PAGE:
New pact de­mands more from Conowingo Dam op­er­a­tor

Cecil Whig - - & - By JANE BELLMYER

jbellmyer@ce­cil­whig.com

— If the Fed­eral En­ergy Reg­u­la­tory Com­mis­sion ap­proves the li­cense for the Conowingo Dam, of­fi­cials from Ex­elon Gen­er­a­tion will have to work harder to help en­dan­gered fish get up the Susque­hanna River.

Sheila Eyler, project leader with the U.S. Fish and Wildlife Ser­vice Mid-At­lantic Fish and Wildlife Con­ser­va­tion Of­fice, said a new con­tract has been de­signed that would re­quire op­er­a­tors at the dam to do more for the anadro­mous species that need to get to the top of the river to spawn. This in­cludes Amer­i­can shad, ale­white and blue back her­ring and the Amer­i­can eel.

“Like the shad, the her­ring spend most of their life in the river but they ma­ture faster,” Eyler said. “They all spawn in the river like the shad.”

CONOWINGO

But over­fish­ing com­bin­ing with the con­struc­tion of four dams — Holt­wood, Safe Har­bor, York Haven and Conowingo — have blocked these fish from reach­ing spawn­ing grounds in the Susque­hanna River in New York.

Ex­elon op­er­ates a pair of fish lifts at Conowingo that only do half the job FWS re­quires, Eyler said.

“The east lift is not ef­fi­cient. Only 30 to 40 per­cent is moved,” she said.

The west lift is worse, she added. The goal is to meet 85 per­cent dur­ing the new li­cense, which will last for 50 years.

“The hop­per lifts fish to the top of the dam,” Eyler said.

How­ever, since it is not se­lec­tive it car­ries ev­ery fish, not just the tar­get species.

“Part of the im­prove­ments they will have to make is to add an­other hop­per, and add larger ones,” she said.

And a trans­port method that dam of­fi­cials ceased in 1996 will make a re­turn, Eyler said.

“Shad and her­ring have to pass three other dams,” she said. “We know that 40 per­cent is lost at Holt­wood, 20 per­cent at Safe Har­bor and all are lost at York Haven.”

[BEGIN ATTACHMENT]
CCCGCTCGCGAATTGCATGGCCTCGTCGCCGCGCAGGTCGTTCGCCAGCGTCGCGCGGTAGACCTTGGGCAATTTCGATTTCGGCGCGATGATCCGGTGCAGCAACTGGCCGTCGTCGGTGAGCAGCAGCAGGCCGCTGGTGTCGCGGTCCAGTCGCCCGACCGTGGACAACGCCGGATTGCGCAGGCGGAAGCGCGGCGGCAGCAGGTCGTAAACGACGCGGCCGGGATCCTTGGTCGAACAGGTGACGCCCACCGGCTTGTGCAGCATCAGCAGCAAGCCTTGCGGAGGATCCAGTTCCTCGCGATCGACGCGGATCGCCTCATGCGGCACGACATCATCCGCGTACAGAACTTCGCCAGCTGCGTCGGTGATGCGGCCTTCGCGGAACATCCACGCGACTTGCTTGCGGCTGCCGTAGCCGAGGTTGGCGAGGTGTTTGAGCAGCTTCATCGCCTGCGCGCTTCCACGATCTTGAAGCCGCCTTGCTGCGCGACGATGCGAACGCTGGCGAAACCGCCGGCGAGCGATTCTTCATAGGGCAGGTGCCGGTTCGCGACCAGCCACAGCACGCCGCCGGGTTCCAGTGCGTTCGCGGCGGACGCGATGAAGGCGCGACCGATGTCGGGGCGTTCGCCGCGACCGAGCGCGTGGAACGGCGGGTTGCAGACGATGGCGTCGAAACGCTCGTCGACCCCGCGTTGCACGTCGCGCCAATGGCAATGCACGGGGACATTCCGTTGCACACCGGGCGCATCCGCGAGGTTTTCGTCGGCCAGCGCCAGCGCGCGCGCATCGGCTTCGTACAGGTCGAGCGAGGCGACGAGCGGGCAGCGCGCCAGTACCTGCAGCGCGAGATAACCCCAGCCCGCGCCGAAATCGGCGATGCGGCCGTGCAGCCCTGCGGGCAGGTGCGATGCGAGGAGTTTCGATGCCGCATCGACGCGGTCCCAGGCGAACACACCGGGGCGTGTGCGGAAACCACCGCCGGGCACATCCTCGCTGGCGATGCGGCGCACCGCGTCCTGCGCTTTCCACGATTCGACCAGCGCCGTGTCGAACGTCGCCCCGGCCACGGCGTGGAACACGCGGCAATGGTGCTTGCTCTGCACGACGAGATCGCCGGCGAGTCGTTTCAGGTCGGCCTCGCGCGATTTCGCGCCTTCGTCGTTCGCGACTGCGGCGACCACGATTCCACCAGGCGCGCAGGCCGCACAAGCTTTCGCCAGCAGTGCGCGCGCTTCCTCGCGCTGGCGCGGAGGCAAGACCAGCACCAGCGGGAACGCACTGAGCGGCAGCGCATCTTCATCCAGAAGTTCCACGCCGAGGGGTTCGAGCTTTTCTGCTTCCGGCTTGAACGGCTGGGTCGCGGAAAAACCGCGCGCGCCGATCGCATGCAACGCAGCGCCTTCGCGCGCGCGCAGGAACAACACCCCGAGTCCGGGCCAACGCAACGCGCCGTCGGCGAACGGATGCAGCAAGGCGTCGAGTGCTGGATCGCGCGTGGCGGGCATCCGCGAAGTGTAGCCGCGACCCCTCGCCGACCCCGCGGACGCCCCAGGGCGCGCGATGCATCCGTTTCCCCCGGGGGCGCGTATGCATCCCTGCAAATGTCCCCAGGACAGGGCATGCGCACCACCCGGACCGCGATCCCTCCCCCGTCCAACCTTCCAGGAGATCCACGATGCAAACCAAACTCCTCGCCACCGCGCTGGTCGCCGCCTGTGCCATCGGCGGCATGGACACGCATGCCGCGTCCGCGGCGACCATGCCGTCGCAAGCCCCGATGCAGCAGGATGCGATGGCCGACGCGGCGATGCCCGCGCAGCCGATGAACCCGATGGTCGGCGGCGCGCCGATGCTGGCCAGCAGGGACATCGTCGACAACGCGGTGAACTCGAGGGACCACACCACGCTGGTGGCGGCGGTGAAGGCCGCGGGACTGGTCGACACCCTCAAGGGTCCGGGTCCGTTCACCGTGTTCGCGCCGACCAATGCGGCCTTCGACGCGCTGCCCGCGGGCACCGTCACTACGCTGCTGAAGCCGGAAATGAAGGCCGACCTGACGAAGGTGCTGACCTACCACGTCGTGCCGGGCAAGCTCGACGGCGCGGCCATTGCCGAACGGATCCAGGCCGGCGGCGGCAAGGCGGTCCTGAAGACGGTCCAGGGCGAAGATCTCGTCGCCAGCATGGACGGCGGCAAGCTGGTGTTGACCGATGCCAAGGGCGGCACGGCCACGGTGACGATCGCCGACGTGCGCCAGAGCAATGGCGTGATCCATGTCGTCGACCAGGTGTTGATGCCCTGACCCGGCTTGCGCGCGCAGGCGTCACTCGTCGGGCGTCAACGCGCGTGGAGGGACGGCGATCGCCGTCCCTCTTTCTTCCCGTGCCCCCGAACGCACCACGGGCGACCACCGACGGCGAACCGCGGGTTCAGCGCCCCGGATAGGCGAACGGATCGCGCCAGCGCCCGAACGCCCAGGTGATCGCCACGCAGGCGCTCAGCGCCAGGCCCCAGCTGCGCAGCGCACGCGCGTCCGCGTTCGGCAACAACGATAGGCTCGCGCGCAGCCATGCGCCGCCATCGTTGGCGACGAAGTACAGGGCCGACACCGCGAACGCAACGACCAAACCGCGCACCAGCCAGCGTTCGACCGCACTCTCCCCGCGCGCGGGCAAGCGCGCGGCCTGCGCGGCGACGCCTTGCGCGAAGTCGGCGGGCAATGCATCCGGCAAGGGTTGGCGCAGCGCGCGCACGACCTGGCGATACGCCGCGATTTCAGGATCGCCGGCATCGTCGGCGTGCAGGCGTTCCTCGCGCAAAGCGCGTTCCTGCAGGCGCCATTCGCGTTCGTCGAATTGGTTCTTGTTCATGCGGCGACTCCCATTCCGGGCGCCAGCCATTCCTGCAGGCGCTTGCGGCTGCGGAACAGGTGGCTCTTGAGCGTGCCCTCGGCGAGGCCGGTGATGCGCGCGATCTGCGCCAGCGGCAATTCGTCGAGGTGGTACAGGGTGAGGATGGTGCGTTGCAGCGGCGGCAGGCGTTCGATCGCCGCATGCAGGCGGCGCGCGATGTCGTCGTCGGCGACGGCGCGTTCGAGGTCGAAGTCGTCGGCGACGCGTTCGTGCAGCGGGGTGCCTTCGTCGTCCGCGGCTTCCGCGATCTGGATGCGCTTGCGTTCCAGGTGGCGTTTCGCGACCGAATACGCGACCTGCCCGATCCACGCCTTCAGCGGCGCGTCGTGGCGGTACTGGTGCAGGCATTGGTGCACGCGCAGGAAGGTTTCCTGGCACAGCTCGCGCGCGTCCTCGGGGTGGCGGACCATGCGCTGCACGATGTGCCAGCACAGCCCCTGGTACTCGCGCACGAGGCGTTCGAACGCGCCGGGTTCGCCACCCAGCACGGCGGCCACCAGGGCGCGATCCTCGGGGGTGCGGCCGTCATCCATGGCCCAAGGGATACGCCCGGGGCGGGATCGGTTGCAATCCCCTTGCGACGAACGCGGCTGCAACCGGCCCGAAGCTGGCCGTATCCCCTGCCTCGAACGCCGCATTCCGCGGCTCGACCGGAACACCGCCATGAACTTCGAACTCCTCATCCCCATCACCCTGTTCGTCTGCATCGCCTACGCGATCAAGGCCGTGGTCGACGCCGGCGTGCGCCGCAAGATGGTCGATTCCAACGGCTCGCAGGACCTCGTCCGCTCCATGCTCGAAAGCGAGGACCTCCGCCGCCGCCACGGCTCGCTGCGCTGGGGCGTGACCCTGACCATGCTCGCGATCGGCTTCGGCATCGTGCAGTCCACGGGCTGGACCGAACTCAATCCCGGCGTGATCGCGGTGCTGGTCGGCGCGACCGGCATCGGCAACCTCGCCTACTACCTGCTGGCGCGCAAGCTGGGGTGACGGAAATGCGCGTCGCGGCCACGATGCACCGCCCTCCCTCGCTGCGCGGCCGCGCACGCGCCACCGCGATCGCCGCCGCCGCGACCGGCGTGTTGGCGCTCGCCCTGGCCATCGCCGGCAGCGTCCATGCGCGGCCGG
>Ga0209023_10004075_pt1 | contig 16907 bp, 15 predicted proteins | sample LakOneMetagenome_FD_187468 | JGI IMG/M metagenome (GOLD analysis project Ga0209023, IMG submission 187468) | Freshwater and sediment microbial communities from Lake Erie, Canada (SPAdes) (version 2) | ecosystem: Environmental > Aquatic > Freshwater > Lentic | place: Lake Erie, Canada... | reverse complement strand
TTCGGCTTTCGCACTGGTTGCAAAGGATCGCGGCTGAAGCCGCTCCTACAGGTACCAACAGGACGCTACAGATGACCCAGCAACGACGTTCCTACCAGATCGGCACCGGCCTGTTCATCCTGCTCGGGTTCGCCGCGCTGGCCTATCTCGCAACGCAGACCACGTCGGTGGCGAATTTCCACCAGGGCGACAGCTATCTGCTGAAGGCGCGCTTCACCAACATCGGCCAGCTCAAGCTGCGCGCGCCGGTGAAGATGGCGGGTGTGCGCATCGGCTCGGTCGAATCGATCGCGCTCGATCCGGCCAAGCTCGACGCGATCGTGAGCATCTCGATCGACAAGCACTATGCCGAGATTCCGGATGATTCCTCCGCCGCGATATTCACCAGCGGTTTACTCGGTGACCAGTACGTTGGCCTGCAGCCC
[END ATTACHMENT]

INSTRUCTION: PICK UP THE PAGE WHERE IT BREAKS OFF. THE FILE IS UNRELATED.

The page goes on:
Ac­cord­ing to Deena O’Brien, Mid-At­lantic com­mu­ni­ca­tions man­ager for Ex­elon, the “trap and trans­port” method was used from 1972 un­til 1996.

“When the vo­li­tional fish pas­sage was com­pleted at all of the hy­dro­elec­tric fa­cil­i­ties on the lower Susque­hanna River, the trap and trans­port pro­gram was dis­con­tin­ued,” she said.

Fish and Wildlife of­fi­cials are re­quir­ing that fish be trucked above York Haven with the hope of cap­tur­ing 55 per­cent of the fish head­ing for spawn­ing grounds. It’s 60 miles over land.

Eyler said Ex­elon also needs to do more to make the fish lifts invit­ing.

“They are com­pet­ing with flows. They have to make it so the fish can find the en­trance,” she said.

Along with the ca­pac­ity, time is an­other fac­tor be­ing con­sid­ered, O’Brien said.

“We will also be re­duc­ing the time it takes to com­plete a sin­gle lift cy­cle,” O’Brien said.

Tag­ging fish by Ex­elon will come at a later date, although Mary­land Depart­ment of Nat­u­ral Re­sources al­ready does some tag­ging at Conowingo.

Sed­i­ment is an on­go­ing a topic of dis­cus­sion. That’s been a hot but­ton is­sue with leg­is­la­tors, en­gi­neers and con­ser­va­tion groups de­bat­ing the mer­its of dredg­ing be­hind the dam to re­move decades of buildup. A study re­leased a year ago found dredg­ing to be a waste of money. Mean­while, a U.S. Army Corps of En­gi­neers study in March ruled that nu­tri­ents, not sed­i­ment, is the en­emy.

Eyler said the fish lifts were part of “a whole suite of im­prove­ments” that dam of­fi­cials need to ac­com­plish in or­der to meet spe­cific goals set by FWS.

“Ev­ery five years, we’ll do a study to see how many fish are us­ing the lifts,” she said.

Eyler said the cost to Ex­elon is not among the con­cerns.

“It’s up to them to es­ti­mate the cost,” she said. “We want the fish to pass ef­fi­ciently. We don’t really care if they find a low cost way to do it.”

The new goals and re­quire­ments do not go into ef­fect un­til the new li­cense has been is­sued.

Its li­cense ex­pired in Sept. 2014, but FERC is­sued Ex­elon a tem­po­rary li­cens­ing while the is­sues are sorted out. That tem­po­rary li­cense ex­pired in March, ac­cord­ing to Amer­i­can Rivers, a con­ser­va­tion group.

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